[LINK] Up Vs Down is the new Left vs Right

post by Stabilizer · 2013-12-23T15:33:00.840Z · LW · GW · Legacy · 27 comments

This is a great article at Aeon magazine. The author argues that the new ideological dichotomy is going to be between people who have great faith in technology and human innovation (Up) and the people who believe that humans are much more tied to their biology and the Earth (Down).

LW of course is a very Up community.

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comment by fubarobfusco · 2013-12-23T17:16:22.321Z · LW(p) · GW(p)

I suspect that a much more accurate picture could be had by talking about alliances between interest groups than by talking about ideological spectra. Ideological spectra don't really make much sense once things get multidimensional.

People with widely varying ideological heritages will sometimes ally on particular issues. One example that always comes to my mind is the 1980s-era alliance between Christian conservatives and a faction of radical-feminists in the U.S., in support of anti-pornography laws. This led to the oddity of radical-feminist Catharine MacKinnon supporting the work of anti-feminists like James Dobson on the Meese Commission. And suburban environmentalists who find hunting distasteful (and frequently also support banning guns) are sometimes surprised that hunters are some of the most reliable supporters of wilderness protection. ("How could they really care about protecting wild animals when they want to kill them?")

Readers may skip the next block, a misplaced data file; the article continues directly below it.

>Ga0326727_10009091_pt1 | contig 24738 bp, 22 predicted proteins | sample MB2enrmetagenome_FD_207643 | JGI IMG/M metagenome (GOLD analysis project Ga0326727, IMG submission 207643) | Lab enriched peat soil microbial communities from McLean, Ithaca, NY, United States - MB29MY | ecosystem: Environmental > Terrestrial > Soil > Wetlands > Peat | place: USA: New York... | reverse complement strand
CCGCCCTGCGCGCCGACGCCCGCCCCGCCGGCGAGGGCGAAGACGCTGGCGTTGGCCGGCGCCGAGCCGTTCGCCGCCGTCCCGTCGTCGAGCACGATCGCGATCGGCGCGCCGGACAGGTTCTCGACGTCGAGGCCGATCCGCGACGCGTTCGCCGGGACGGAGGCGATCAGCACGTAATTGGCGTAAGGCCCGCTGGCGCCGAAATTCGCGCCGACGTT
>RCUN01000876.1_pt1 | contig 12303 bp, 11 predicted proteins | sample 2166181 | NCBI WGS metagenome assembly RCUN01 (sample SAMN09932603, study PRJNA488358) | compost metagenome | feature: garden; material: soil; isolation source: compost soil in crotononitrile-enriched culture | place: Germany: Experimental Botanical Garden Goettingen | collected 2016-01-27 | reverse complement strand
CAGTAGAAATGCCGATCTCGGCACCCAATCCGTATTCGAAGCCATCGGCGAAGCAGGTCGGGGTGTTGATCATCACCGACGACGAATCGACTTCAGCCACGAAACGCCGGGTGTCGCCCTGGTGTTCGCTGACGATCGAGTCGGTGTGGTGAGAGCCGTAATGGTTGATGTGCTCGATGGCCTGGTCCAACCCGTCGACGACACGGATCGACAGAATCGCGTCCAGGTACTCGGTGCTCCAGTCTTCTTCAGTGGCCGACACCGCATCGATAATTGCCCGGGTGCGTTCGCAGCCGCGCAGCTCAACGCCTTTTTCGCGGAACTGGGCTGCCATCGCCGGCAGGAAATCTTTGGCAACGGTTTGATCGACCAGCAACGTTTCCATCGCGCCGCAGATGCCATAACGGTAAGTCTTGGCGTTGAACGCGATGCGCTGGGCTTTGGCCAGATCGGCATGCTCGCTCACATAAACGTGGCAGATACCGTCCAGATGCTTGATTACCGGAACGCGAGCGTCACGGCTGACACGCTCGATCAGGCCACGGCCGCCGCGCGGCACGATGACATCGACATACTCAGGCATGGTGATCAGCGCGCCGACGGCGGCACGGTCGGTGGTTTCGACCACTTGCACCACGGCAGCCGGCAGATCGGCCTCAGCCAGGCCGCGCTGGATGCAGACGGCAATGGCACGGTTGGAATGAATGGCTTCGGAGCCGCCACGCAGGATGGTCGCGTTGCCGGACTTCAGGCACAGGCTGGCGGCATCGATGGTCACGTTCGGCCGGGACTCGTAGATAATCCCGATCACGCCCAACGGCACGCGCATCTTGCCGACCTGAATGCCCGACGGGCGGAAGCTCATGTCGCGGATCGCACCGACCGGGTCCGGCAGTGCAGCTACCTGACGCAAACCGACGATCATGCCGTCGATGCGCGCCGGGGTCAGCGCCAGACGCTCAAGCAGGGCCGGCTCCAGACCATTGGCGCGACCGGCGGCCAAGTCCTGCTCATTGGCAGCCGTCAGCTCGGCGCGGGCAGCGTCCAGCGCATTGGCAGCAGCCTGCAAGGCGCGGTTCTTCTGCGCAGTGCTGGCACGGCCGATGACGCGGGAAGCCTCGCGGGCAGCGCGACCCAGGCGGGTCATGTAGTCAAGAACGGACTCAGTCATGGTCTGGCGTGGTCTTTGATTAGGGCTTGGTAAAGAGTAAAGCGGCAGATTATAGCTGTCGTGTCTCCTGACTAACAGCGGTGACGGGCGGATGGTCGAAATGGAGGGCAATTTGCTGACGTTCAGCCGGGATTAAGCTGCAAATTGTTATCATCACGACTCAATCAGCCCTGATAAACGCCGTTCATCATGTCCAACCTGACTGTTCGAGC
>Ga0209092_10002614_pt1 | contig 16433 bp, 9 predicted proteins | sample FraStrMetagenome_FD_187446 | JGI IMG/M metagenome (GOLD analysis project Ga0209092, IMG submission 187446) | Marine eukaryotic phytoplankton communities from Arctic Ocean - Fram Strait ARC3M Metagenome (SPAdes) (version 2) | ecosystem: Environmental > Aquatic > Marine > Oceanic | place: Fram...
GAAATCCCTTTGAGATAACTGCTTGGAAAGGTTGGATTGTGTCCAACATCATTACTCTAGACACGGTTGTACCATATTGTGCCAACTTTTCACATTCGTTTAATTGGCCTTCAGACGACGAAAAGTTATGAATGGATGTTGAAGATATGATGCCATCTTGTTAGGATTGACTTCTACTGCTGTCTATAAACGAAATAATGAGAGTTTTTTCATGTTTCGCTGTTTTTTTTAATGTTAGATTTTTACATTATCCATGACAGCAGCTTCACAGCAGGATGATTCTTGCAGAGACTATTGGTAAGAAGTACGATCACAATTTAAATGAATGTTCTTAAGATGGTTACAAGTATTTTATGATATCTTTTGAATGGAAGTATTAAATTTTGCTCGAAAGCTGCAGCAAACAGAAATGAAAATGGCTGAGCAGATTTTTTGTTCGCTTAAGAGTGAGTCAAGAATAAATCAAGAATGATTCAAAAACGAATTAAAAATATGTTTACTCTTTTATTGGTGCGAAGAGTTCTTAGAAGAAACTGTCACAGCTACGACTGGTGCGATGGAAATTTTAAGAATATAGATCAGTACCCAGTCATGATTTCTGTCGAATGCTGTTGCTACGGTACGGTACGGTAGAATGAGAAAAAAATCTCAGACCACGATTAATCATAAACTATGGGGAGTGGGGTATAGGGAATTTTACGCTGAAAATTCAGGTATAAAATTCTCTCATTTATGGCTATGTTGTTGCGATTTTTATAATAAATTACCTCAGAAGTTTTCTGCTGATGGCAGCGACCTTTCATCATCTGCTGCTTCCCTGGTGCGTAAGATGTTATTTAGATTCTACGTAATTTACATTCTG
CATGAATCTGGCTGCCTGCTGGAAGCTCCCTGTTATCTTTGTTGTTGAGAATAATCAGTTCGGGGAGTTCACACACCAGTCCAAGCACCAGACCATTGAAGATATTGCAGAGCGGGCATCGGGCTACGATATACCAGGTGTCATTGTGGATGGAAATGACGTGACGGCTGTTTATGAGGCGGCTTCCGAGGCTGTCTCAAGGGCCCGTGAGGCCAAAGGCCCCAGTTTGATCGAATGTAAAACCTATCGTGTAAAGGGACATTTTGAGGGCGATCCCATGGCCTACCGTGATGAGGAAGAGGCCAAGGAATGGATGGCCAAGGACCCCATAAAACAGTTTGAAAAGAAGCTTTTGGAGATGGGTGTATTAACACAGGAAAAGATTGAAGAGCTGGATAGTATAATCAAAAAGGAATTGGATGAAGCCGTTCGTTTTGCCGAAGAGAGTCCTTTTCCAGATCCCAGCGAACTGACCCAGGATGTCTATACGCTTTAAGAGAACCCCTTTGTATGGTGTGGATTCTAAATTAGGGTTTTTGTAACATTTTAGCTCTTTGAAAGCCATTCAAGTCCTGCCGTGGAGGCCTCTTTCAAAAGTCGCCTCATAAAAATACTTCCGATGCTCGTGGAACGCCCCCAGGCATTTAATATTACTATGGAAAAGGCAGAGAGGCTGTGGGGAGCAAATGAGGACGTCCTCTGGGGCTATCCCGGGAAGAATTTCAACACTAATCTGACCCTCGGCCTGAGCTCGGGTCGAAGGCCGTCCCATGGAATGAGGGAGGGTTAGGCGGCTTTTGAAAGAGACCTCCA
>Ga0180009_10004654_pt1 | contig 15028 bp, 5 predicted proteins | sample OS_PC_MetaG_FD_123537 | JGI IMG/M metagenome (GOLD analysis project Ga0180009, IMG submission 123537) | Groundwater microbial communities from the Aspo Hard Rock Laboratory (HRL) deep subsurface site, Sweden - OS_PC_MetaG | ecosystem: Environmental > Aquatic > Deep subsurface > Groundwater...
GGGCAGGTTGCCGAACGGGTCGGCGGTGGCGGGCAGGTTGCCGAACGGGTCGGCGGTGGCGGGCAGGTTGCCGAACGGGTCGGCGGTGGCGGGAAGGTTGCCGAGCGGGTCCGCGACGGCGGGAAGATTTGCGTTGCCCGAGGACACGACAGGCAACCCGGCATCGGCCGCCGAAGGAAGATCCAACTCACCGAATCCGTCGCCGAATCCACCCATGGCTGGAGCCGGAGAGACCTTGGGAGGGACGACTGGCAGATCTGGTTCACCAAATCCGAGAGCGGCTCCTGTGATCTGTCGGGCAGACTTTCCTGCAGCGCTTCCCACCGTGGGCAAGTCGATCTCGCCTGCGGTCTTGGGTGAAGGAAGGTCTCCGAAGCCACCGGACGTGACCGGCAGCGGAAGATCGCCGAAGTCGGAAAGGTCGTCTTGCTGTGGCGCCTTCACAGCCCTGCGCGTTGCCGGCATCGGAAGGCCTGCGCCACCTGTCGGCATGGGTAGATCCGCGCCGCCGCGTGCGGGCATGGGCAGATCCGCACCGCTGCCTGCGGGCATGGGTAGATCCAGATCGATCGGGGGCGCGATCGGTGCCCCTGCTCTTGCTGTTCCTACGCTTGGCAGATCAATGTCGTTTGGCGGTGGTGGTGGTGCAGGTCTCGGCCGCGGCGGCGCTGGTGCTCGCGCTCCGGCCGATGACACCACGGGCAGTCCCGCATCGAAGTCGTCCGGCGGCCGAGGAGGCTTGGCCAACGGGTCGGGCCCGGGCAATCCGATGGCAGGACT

Replies from: CronoDAS, satt, Douglas_Knight, None
comment by CronoDAS · 2013-12-24T00:22:16.685Z · LW(p) · GW(p)

One example that always comes to my mind is the 1980s-era alliance between Christian conservatives and a faction of radical-feminists in the U.S., in support of anti-pornography laws. This led to the oddity of radical-feminist Catharine MacKinnon supporting the work of anti-feminists like James Dobson on the Meese Commission.

I can't help but be reminded of this.

See also: Sam Harris and Christopher Hitchens being pattern-matched with anti-Arab racists.

comment by satt · 2013-12-24T10:25:32.108Z · LW(p) · GW(p)

I broadly agree with your comment but disagree in one respect.

Ideological spectra don't really make much sense once things get multidimensional.